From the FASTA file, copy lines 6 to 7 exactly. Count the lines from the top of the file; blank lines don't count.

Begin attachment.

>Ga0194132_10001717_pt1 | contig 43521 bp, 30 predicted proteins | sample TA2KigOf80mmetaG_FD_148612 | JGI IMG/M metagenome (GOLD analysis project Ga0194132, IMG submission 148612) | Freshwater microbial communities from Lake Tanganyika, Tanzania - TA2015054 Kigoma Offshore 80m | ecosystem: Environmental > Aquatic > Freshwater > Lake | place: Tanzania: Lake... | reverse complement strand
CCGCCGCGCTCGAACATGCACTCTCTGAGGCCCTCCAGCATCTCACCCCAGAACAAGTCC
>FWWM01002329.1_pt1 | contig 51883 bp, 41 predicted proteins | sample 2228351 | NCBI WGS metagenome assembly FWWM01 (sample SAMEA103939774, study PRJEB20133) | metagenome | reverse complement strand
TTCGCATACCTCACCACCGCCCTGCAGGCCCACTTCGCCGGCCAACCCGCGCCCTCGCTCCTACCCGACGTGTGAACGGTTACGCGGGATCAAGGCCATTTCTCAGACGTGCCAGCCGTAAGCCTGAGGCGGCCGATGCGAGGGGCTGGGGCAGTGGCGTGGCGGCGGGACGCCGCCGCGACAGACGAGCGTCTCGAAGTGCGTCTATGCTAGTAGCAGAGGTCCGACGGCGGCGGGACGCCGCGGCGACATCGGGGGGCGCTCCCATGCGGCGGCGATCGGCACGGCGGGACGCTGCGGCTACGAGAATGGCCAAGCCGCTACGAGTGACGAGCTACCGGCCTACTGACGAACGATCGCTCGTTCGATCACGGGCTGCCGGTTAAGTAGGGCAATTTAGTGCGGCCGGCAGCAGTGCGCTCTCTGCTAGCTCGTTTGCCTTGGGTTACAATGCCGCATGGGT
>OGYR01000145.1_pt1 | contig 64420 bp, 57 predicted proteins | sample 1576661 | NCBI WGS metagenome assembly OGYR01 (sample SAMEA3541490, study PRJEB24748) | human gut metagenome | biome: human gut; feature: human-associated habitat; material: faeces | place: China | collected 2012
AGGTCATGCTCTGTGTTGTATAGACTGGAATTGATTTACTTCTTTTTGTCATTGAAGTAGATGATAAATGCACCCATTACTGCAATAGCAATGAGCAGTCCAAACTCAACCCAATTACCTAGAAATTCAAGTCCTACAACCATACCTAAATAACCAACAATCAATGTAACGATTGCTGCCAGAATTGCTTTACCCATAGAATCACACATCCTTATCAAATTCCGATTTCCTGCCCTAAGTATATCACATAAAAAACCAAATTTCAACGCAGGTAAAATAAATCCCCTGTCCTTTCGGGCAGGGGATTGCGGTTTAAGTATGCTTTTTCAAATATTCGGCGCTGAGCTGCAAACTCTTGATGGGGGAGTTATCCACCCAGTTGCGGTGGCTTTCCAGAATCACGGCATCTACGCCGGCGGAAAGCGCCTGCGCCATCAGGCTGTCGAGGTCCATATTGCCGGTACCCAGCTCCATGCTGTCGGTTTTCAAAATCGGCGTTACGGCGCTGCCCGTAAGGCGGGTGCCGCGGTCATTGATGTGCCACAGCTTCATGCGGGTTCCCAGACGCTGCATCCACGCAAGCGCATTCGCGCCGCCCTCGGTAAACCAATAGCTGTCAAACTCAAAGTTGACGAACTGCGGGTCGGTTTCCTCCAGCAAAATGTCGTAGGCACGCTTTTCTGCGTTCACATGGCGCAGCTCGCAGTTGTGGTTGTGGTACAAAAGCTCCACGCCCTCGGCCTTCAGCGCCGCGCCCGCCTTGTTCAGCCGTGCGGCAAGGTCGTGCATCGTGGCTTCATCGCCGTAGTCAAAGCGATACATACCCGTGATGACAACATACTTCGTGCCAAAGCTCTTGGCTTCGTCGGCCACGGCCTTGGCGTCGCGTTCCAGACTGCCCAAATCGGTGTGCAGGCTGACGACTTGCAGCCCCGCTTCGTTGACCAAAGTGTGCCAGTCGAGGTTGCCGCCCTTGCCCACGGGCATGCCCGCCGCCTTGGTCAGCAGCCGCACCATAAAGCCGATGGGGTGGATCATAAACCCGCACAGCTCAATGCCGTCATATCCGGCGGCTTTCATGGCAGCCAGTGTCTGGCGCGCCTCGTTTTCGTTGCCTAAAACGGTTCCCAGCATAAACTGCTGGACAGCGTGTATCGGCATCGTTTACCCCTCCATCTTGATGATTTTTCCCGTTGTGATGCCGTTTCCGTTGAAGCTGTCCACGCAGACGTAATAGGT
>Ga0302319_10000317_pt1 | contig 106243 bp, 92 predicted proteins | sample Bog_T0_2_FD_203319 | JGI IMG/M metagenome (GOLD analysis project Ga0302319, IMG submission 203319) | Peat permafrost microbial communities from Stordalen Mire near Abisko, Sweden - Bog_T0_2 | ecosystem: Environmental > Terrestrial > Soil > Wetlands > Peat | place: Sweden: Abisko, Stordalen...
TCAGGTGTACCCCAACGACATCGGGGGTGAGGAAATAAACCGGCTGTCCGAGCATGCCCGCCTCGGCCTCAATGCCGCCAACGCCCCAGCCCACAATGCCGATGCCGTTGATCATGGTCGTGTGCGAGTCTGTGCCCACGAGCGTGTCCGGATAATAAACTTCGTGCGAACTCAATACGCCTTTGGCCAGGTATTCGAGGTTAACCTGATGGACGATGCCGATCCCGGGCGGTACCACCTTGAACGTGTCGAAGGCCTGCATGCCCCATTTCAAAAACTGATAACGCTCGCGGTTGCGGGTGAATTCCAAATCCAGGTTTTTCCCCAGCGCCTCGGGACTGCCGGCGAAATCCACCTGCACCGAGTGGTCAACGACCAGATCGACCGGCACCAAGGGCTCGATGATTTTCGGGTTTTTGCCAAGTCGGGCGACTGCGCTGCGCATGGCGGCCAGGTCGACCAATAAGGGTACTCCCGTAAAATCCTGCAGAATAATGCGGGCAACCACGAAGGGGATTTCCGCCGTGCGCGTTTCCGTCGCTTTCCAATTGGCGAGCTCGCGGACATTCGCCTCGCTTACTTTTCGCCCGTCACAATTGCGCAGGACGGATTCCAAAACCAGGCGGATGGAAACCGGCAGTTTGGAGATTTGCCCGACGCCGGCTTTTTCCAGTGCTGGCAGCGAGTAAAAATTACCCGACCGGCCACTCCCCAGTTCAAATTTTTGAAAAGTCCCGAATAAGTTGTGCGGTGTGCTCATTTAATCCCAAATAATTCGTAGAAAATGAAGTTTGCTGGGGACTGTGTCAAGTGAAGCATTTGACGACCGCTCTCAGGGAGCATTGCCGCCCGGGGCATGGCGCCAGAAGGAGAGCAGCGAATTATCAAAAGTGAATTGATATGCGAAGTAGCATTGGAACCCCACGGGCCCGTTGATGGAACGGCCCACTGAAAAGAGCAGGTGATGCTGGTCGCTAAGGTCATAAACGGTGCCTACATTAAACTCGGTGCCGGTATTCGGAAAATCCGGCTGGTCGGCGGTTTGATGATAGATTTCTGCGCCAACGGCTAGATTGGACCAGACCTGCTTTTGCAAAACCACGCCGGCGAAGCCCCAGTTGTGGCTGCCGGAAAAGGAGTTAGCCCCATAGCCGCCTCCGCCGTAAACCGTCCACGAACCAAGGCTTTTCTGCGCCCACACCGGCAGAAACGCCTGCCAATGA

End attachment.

AGGTCATGCTCTGTGTTGTATAGACTGGAATTGATTTACTTCTTTTTGTCATTGAAGTAGATGATAAATGCACCCATTACTGCAATAGCAATGAGCAGTCCAAACTCAACCCAATTACCTAGAAATTCAAGTCCTACAACCATACCTAAATAACCAACAATCAATGTAACGATTGCTGCCAGAATTGCTTTACCCATAGAATCACACATCCTTATCAAATTCCGATTTCCTGCCCTAAGTATATCACATAAAAAACCAAATTTCAACGCAGGTAAAATAAATCCCCTGTCCTTTCGGGCAGGGGATTGCGGTTTAAGTATGCTTTTTCAAATATTCGGCGCTGAGCTGCAAACTCTTGATGGGGGAGTTATCCACCCAGTTGCGGTGGCTTTCCAGAATCACGGCATCTACGCCGGCGGAAAGCGCCTGCGCCATCAGGCTGTCGAGGTCCATATTGCCGGTACCCAGCTCCATGCTGTCGGTTTTCAAAATCGGCGTTACGGCGCTGCCCGTAAGGCGGGTGCCGCGGTCATTGATGTGCCACAGCTTCATGCGGGTTCCCAGACGCTGCATCCACGCAAGCGCATTCGCGCCGCCCTCGGTAAACCAATAGCTGTCAAACTCAAAGTTGACGAACTGCGGGTCGGTTTCCTCCAGCAAAATGTCGTAGGCACGCTTTTCTGCGTTCACATGGCGCAGCTCGCAGTTGTGGTTGTGGTACAAAAGCTCCACGCCCTCGGCCTTCAGCGCCGCGCCCGCCTTGTTCAGCCGTGCGGCAAGGTCGTGCATCGTGGCTTCATCGCCGTAGTCAAAGCGATACATACCCGTGATGACAACATACTTCGTGCCAAAGCTCTTGGCTTCGTCGGCCACGGCCTTGGCGTCGCGTTCCAGACTGCCCAAATCGGTGTGCAGGCTGACGACTTGCAGCCCCGCTTCGTTGACCAAAGTGTGCCAGTCGAGGTTGCCGCCCTTGCCCACGGGCATGCCCGCCGCCTTGGTCAGCAGCCGCACCATAAAGCCGATGGGGTGGATCATAAACCCGCACAGCTCAATGCCGTCATATCCGGCGGCTTTCATGGCAGCCAGTGTCTGGCGCGCCTCGTTTTCGTTGCCTAAAACGGTTCCCAGCATAAACTGCTGGACAGCGTGTATCGGCATCGTTTACCCCTCCATCTTGATGATTTTTCCCGTTGTGATGCCGTTTCCGTTGAAGCTGTCCACGCAGACGTAATAGGT
>Ga0302319_10000317_pt1 | contig 106243 bp, 92 predicted proteins | sample Bog_T0_2_FD_203319 | JGI IMG/M metagenome (GOLD analysis project Ga0302319, IMG submission 203319) | Peat permafrost microbial communities from Stordalen Mire near Abisko, Sweden - Bog_T0_2 | ecosystem: Environmental > Terrestrial > Soil > Wetlands > Peat | place: Sweden: Abisko, Stordalen...